From our postbag of January 13, 2012
Sir, – I wonder if other readers scratched their head when they read your 50 years ago item, December 30 edition, on the retiral of ‘Miss Margaret Hamilton’ from Bo’ness Academy after 42 years in post.
Then the penny dropped - Peggy Hamilton was familiar to all staff and generations of pupils. Rough and ready she certainly was, but Peggy had the kindest of hearts, and many of your Bo’ness readers know that they have reason to be grateful to Peggy. – Yours etc.,
PS In last week’s paper the horse rider was Colonel William Forbes of Callendar House, Falkirk.
Sir,– Once again Kinneil Woods has been somewhat devastated by the recent high winds and the main paths are impassable in several places.
Over recent years I have been increasingly uneasy taking a walk through the woods in anything above a gentle breeze but it now seems positively dangerous to do so.
What used to be a pleasant afternoon amble with the children or grandchildren would now be a test of nerves and a constant worry from potential falling trees. I am no ‘tree doctor’ and have no claim to any expertise in the arboricultural field, but there is a general air of eminent decay as you walk through the woods and the loud creaking noises are most disconcerting.
It would be my considered opinion that some areas of the woods are in fact a danger to public safety. Are any of your other readers of a similar opinion and if so, to whom should this concern be voiced before a potentially serious or even fatal accident occurs?–Yours etc.,
Sir,– Once again I appeal for your help if that is possible.
Fourteen years ago I wrote to your paper to trace my late husband Ian Downie’s family which you did and I got in touch with most of his family.
Five years ago I again requested through your paper the possibility of finding a penfriend. I was very blessed to receive one letter from a man who was to become very close as we had a really strong bond.
Last February, however, Roger passed away and I was left devastated by his death. It really was a great friendship and that was also thanks to your paper.
Now I would like to look for another penfriend. I am a very young and active 86 years old lady who is very outgoing, loves walking, dancing and just loves life and people.
I am looking for a man of 75 years plus who would be willing to write to me.
It would be great to have someone to write to again. – Yours etc.,
MRS ETHEL MAY DOWNIE
7 Lente Street, Kirstenhof 7945
Cape Province, South Africa
Sir, – My New Year resolution is to keep up to date with the latest news on Climate Change.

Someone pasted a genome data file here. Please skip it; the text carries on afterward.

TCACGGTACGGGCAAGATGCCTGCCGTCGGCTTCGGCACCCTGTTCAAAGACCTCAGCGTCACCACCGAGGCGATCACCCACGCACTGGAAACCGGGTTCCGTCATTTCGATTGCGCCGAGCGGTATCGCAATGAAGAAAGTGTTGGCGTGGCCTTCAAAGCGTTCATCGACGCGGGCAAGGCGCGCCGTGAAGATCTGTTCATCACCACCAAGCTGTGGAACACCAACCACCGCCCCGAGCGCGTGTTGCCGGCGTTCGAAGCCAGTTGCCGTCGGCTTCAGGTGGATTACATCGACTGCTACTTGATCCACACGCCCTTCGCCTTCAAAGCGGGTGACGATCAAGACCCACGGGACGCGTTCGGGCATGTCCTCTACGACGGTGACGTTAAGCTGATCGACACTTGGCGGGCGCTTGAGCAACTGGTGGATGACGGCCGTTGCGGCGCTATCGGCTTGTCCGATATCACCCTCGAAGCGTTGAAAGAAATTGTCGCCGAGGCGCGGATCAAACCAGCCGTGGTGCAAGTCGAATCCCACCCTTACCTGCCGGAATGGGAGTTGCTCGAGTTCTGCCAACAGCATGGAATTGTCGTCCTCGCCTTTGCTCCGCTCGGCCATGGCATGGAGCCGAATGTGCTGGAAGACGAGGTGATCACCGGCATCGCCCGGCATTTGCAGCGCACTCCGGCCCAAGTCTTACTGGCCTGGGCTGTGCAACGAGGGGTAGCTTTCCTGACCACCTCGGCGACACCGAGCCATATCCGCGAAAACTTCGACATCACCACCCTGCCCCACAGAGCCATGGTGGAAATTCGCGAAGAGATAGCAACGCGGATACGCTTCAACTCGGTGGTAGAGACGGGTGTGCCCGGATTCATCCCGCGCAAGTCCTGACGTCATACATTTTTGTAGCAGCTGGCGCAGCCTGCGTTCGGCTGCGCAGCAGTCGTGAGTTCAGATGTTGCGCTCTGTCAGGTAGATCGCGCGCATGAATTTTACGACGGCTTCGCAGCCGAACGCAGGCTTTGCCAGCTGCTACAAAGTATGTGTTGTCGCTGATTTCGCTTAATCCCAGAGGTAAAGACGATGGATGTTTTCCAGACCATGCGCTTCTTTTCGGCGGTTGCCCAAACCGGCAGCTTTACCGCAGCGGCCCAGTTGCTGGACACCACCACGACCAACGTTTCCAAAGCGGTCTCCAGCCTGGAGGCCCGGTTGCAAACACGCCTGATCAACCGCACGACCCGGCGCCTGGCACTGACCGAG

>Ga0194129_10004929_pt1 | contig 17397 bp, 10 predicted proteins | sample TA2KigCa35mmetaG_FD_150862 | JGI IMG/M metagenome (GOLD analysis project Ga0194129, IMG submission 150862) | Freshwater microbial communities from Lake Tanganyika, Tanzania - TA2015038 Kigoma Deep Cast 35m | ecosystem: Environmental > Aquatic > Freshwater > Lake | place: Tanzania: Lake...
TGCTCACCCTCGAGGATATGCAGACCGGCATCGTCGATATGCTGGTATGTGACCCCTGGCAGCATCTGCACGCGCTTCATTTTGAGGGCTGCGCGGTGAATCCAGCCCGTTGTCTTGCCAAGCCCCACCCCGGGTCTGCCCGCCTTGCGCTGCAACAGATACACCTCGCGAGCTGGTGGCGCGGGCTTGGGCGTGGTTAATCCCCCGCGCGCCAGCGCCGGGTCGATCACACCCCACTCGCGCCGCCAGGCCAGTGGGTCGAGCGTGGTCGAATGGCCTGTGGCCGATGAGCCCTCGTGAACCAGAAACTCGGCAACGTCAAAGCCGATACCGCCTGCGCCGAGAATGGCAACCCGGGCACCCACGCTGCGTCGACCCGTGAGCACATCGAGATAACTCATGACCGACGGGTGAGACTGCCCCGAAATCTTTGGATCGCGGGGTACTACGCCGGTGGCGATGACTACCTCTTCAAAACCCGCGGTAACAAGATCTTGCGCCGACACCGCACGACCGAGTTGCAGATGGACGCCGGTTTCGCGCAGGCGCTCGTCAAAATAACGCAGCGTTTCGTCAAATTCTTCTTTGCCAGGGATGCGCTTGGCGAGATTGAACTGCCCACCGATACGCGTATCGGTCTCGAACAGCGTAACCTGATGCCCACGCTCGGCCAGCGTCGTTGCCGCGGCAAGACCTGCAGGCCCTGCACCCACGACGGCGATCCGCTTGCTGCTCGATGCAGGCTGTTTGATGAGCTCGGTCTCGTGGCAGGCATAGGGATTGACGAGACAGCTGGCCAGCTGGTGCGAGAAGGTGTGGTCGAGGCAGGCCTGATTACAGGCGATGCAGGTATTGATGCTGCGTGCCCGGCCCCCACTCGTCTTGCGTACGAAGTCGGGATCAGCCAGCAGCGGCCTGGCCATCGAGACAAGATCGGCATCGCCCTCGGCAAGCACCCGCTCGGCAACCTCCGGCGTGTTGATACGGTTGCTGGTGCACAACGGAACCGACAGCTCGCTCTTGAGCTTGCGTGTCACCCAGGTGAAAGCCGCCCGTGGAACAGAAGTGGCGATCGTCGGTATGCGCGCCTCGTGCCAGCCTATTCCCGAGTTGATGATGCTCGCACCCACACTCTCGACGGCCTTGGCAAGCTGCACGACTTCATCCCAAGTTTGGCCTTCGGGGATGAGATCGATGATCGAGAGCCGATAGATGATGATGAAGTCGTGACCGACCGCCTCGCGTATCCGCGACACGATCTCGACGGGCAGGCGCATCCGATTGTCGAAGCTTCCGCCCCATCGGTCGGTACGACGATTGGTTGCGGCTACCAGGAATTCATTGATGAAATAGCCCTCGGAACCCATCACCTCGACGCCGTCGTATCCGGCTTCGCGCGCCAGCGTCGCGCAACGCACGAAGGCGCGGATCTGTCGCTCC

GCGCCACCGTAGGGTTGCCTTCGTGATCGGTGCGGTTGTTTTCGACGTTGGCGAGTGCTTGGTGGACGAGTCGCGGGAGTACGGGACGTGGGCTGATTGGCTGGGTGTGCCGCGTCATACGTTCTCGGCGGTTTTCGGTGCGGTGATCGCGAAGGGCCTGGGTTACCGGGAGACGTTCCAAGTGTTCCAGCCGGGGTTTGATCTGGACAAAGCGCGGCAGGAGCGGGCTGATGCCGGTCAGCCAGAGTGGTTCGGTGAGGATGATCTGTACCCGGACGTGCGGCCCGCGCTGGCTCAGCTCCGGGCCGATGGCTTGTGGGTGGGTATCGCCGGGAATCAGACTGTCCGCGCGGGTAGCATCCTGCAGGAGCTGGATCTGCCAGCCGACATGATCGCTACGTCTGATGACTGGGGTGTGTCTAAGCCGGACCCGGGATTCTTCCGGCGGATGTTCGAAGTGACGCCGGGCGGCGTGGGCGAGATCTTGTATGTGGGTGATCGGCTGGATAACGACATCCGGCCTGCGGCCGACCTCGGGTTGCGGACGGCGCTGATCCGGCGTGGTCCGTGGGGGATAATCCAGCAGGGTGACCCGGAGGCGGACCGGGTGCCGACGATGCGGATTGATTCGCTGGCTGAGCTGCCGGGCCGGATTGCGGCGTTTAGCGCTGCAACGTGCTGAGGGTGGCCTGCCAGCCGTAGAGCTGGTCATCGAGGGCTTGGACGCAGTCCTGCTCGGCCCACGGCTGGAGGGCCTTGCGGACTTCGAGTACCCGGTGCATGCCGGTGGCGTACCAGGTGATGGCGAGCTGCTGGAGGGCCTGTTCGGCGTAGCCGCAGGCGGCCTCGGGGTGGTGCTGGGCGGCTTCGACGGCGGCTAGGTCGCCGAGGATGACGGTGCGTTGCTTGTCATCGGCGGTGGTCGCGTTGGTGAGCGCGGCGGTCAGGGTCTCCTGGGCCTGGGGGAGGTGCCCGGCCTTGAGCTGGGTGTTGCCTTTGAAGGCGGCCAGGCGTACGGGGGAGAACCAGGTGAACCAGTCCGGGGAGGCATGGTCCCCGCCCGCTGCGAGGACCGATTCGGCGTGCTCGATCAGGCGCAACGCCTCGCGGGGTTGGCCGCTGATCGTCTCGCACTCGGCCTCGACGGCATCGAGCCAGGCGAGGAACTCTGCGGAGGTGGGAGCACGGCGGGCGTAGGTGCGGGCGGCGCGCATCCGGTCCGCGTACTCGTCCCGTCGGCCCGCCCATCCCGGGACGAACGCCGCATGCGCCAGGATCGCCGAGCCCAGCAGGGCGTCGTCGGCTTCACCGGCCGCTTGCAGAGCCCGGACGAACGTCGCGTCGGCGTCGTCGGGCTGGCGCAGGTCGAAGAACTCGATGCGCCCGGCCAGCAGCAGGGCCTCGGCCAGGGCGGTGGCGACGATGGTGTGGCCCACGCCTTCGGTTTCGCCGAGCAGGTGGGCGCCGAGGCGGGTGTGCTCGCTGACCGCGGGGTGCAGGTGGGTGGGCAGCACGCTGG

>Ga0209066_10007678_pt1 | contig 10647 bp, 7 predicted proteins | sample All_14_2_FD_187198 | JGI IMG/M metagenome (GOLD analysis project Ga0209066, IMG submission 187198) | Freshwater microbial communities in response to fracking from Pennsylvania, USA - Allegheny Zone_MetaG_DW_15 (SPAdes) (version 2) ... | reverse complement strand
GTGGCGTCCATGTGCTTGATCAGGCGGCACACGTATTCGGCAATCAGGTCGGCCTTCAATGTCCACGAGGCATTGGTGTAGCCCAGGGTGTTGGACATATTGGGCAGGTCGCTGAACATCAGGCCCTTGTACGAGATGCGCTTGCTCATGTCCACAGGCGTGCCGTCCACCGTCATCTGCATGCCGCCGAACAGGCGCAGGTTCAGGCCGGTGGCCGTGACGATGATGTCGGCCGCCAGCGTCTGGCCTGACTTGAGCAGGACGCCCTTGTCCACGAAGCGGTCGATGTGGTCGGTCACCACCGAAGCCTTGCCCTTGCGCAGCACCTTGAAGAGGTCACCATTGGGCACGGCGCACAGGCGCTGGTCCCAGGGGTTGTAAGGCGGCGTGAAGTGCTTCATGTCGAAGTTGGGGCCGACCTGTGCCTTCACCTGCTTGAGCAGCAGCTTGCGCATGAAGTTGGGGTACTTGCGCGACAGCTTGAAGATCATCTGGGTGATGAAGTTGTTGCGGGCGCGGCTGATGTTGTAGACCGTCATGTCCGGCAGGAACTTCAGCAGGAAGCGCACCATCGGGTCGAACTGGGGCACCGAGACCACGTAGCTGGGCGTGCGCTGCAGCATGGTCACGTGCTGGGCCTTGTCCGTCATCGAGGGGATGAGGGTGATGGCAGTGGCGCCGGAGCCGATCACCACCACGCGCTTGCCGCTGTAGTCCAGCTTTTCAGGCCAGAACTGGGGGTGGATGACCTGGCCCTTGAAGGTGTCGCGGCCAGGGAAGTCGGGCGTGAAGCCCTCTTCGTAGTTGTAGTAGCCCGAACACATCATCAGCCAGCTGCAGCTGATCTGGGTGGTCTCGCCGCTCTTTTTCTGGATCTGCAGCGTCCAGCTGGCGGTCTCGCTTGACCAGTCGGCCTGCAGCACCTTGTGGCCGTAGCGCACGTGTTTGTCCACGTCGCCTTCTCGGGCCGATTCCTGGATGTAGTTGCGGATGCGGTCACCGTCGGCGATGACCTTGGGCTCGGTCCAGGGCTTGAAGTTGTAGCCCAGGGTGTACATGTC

A recent report from Manchester University suggests that the crisis is closer than previously considered. This is because the plans to contain the rise in global temperature to less than two degrees centigrade were drawn up using wrong assumptions.
1. The proposed rates of CO2 reductions were unrealistic. Records since the plan show that the rate should be 10 per cent per annum. Except that the nearest approach to such a rate of reduction was at the time of the collapse of the Soviet economy and even then it was only a reduction of five per cent. At another important time, for example, when France went nuclear and the UK went to gas, the rate of reduction managed only one per cent. Despite the current world recession, emission rates are in fact increasing.
2. The plan assumed increases in emissions from China and India would peak around 2017. China and India were not asked what their plans were. They are planning to peak around 2025. By that time their combined emissions will equal the world’s current figure.
This is hardly surprising when 95 per cent of China’s population and 98 per cent of India’s are currently earning pitifully low wages.
The report goes on to suggest that, if the global temperature increases by four degrees, we can expect rises of temperature in Europe of eight-10 degrees and the human body is not atuned to such increases. Such increases in other parts of the world would affect food production, for example, a 30-40 per cent decrease in rice and maize yields.
The switching on of one light bulb, using 10 units of energy, consumes a further 360 units, 135 in the extraction and transportation of the fuel to the power station, 120 at the power station, 55 in transmission and 50 in the manufacture/distribution and selling of the light bulb. Extrapolate that into the cuppa-kettle, our cooking and refrigerating practices.
Extrapolate again into the heating of our homes and our public places.
And then there is our celebrity-style consumption, hen parties in Prague, home cinema, year round strawberries etc.
My resolution remains - and it must do - for the sake of my children.
Change can be painless if we act together and act now. – Yours etc.,
W. M. ROSS
Friars Brae, Linlithgow